Mary Shelley’s Frankenstein is a text that thinks about many of the questions and problems that I invite students to consider. An allegory for the reanimation of old cultural materials in new contexts, Frankenstein offers itself to a discussion of what brings materials such as the literary text “to life,” and specifically to consider our own roles as readers, writers, and dialogue participants in sustaining the cultural life of texts. I ask students to think of a literary text as an event rather than an object, and to position themselves as active participants in that event. To this end, we practice the skills of close reading and formal analysis to become able to read the internal logic of the text’s ideas. We also pay close attention to the way cultural context works its way into the text’s thoughts. Frankenstein is, in many ways, put together like the monster it represents, a compilation of parts taken from multiple genres and refashioned into a new creature. The novel incorporates ancient mythology and modern science, mysticism and natural philosophy, Lockean theories of personal development and the adventure of an oriental tale, Romantic poetry and domestic fantasy, Gothic landscapes and epic tragedy. It somehow puts these pieces together into something that has been taken variously as a horror story, a descriptive theory of identity, and an early example of science fiction. In teaching Frankenstein, I like to bring these contextual materials into our reading. Pairing Shelley’s novel with Ovid’s tales of Prometheus, Milton’s Paradise Lost, Percy Shelley’s “Mutability” and “Mont Blanc,” Coleridge’s “Rime of the Ancient Mariner,” and selections from Locke’s Essay Concerning Human Understanding, I ask students to think—as they read, in writing, and in class discussion—about how the novel dismantles and reinvents other texts, and what these other pieces enable the novel itself to do. How does their presence animate Frankenstein? These are questions that make room for understanding not only Shelley’s novel, but the very notion of literary tradition as a living compilation. As I taught Frankenstein this semester, one of my students offered to bring in an episode of The X-Files entitled “The Postmodern Prometheus.” A reincarnation of both the narrative of Frankenstein and the novel’s Frankensteinian (now recognizable as “postmodern”) method of creation, the episode effectively and entertainingly demonstrated how the novel lives on in our own culture, helping us to make sense of a cultural landscape as myriad and complex as that which Shelley perceived around her.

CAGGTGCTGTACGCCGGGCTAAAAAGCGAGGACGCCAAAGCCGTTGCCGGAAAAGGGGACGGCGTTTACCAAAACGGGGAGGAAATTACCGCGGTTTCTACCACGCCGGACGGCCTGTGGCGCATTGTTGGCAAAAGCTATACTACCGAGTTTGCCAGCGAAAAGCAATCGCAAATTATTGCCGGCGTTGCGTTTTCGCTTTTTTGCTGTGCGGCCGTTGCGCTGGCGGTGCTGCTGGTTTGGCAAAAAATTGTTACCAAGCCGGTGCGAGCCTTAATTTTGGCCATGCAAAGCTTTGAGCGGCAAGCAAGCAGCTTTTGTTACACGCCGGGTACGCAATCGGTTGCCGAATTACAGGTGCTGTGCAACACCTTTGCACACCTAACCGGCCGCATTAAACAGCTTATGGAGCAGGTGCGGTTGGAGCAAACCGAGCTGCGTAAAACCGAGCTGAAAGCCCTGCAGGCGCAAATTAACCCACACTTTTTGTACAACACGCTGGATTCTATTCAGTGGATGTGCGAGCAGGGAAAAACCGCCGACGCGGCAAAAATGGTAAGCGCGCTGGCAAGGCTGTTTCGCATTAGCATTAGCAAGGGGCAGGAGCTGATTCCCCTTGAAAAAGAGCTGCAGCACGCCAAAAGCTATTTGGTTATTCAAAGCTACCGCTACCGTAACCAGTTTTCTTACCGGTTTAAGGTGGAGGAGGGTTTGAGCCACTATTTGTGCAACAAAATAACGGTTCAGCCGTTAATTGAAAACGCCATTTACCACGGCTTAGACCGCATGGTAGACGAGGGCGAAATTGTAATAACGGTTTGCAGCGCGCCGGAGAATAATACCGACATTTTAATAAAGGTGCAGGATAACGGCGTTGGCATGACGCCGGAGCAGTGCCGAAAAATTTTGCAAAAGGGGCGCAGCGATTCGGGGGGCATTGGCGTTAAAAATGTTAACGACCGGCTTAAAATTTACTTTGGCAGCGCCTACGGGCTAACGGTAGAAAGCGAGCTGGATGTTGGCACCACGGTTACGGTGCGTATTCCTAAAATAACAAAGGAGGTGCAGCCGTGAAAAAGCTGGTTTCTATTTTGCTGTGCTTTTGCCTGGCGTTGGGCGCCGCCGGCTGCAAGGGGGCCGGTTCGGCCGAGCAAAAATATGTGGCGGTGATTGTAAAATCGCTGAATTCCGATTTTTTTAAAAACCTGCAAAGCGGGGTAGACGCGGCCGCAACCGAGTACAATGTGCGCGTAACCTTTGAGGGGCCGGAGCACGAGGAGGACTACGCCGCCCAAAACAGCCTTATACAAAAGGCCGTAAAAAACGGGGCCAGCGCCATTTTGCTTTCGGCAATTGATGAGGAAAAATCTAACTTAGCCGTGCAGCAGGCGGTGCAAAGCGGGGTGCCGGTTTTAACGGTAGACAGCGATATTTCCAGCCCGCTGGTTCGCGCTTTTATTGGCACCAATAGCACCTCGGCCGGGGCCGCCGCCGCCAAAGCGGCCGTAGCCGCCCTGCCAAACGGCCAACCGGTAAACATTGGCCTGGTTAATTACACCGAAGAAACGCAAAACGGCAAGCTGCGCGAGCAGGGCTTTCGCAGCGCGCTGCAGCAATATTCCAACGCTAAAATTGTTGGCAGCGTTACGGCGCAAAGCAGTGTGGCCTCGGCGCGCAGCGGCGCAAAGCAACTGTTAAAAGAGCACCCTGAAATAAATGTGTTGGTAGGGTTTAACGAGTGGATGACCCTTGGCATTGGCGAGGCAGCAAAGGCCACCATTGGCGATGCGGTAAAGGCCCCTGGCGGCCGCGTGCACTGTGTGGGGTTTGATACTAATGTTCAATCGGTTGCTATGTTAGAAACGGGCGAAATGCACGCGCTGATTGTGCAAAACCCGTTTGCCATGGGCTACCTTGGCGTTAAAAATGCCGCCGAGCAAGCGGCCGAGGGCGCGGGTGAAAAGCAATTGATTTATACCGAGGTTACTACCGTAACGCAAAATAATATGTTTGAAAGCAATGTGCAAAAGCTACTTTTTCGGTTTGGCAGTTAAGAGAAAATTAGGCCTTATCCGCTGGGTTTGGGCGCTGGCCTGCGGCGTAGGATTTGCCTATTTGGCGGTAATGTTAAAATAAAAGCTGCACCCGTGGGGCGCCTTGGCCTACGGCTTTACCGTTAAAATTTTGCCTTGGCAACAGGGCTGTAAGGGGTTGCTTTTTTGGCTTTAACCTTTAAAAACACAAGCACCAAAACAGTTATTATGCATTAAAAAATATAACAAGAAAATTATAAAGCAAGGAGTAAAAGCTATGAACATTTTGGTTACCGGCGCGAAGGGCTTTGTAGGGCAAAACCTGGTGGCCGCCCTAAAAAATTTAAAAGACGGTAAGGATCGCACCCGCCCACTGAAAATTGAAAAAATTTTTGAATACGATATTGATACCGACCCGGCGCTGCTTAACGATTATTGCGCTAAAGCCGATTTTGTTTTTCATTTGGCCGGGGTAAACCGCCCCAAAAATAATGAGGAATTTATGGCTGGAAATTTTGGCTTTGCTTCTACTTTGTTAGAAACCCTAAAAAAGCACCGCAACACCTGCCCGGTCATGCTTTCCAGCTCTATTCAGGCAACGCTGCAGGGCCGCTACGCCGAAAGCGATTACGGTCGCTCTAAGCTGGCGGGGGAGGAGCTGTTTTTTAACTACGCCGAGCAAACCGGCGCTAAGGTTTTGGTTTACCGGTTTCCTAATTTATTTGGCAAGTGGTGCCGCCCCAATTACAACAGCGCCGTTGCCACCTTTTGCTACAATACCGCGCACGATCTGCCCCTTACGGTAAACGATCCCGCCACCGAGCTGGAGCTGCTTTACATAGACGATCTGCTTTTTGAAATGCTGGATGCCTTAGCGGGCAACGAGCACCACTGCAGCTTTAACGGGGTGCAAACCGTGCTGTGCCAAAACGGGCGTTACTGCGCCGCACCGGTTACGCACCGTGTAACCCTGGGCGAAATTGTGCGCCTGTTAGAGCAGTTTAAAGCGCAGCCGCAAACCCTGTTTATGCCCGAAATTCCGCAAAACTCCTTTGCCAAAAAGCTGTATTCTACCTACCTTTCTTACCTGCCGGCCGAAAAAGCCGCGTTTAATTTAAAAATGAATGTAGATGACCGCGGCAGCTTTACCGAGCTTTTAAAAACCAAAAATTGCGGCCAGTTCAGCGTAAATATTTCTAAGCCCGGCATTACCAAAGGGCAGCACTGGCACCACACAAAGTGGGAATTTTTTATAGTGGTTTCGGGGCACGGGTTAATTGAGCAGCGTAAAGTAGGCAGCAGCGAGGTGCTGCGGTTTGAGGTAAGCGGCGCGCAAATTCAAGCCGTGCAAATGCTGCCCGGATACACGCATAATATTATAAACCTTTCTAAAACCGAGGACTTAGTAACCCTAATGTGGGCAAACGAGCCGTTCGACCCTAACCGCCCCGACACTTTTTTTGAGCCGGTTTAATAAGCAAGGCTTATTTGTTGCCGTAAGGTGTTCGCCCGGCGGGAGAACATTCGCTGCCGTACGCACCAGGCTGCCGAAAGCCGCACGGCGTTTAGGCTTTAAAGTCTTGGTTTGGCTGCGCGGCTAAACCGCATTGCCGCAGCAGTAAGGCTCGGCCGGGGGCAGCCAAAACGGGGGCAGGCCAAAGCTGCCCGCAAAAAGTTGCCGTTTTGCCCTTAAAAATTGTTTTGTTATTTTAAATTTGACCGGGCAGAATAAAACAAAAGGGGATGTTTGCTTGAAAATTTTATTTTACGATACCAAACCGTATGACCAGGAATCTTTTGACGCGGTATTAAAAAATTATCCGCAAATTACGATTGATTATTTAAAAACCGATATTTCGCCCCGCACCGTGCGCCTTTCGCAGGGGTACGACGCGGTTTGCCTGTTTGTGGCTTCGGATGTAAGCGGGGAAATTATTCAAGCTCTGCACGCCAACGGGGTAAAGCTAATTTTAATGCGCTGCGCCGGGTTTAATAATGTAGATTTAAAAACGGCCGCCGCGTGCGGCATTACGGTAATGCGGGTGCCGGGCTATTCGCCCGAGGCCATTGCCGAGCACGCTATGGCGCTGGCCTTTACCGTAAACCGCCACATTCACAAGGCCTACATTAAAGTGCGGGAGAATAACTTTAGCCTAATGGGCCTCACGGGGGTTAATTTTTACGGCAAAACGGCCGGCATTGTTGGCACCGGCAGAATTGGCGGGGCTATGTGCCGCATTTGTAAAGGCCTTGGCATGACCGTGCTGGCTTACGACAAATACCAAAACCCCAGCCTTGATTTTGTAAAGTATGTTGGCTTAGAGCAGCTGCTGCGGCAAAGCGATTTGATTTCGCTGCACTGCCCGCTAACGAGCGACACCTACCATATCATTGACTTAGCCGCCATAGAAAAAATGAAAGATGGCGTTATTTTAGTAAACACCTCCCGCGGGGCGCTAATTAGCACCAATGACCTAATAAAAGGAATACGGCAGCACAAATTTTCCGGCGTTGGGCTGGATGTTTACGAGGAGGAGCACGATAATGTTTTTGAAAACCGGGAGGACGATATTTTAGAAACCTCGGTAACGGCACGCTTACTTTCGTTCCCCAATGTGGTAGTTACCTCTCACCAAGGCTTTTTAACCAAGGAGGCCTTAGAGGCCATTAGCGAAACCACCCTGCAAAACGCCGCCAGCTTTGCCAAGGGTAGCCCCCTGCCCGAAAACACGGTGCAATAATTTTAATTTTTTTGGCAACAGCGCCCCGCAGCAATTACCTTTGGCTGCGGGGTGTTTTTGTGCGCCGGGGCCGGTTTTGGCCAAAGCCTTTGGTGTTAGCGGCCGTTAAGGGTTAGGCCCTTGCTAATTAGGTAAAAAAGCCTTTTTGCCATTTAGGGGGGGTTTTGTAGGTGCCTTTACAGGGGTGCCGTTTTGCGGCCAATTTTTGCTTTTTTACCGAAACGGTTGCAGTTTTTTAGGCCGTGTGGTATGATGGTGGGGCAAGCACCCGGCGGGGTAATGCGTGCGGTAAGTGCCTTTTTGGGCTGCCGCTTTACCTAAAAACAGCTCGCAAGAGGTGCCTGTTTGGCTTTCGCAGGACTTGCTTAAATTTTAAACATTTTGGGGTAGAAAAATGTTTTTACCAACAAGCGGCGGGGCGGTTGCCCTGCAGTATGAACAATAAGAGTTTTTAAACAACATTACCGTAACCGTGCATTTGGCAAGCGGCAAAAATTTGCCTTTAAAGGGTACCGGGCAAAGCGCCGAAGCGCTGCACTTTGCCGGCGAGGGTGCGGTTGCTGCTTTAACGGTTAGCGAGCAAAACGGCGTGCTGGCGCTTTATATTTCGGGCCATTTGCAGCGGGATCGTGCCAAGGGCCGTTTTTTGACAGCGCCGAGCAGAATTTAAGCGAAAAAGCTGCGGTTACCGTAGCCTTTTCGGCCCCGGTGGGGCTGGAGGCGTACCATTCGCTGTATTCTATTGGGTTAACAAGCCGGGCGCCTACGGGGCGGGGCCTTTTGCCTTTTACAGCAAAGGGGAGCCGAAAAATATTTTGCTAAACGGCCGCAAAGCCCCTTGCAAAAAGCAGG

In teaching any literary text, I show students how this dual literacy—on the one hand, to be able to perform a formal analysis, and on the other, to be able to frame a text in a historical or cultural context and read that relationship—enables us to understand not only individual texts but the social and cultural work of literature more generally. Frankenstein’s own concern with invention as a process of dismantling what we already possess and rearranging it into something new makes it a useful model for what I want students to achieve through their engagement with literature. I like to pause at the passage from the novel’s introduction quoted above in order to show how Shelley focuses from the beginning on the question of how something, or someone, takes shape—never out of nothing, but only ever out of the “chaos” of the past. Shelley suggests here that “the capabilities of a subject” must be found initially in the “dark, shapeless substances” of our unmade ideas, our suspended selves. I emphasize how the mode of invention she describes—which produces the very world we live in, and us as subjects of that world—is an aesthetic process, and act of “moulding and fashioning ideas” out of the dismantled materials of what we once knew. The intellectual merges with the artist in this passage; creativity becomes the basis of knowledge. Shelley’s own literary invention mirrors acts of world-making that used to be reserved for the gods, and shows us the power of learning to participate ourselves in this process.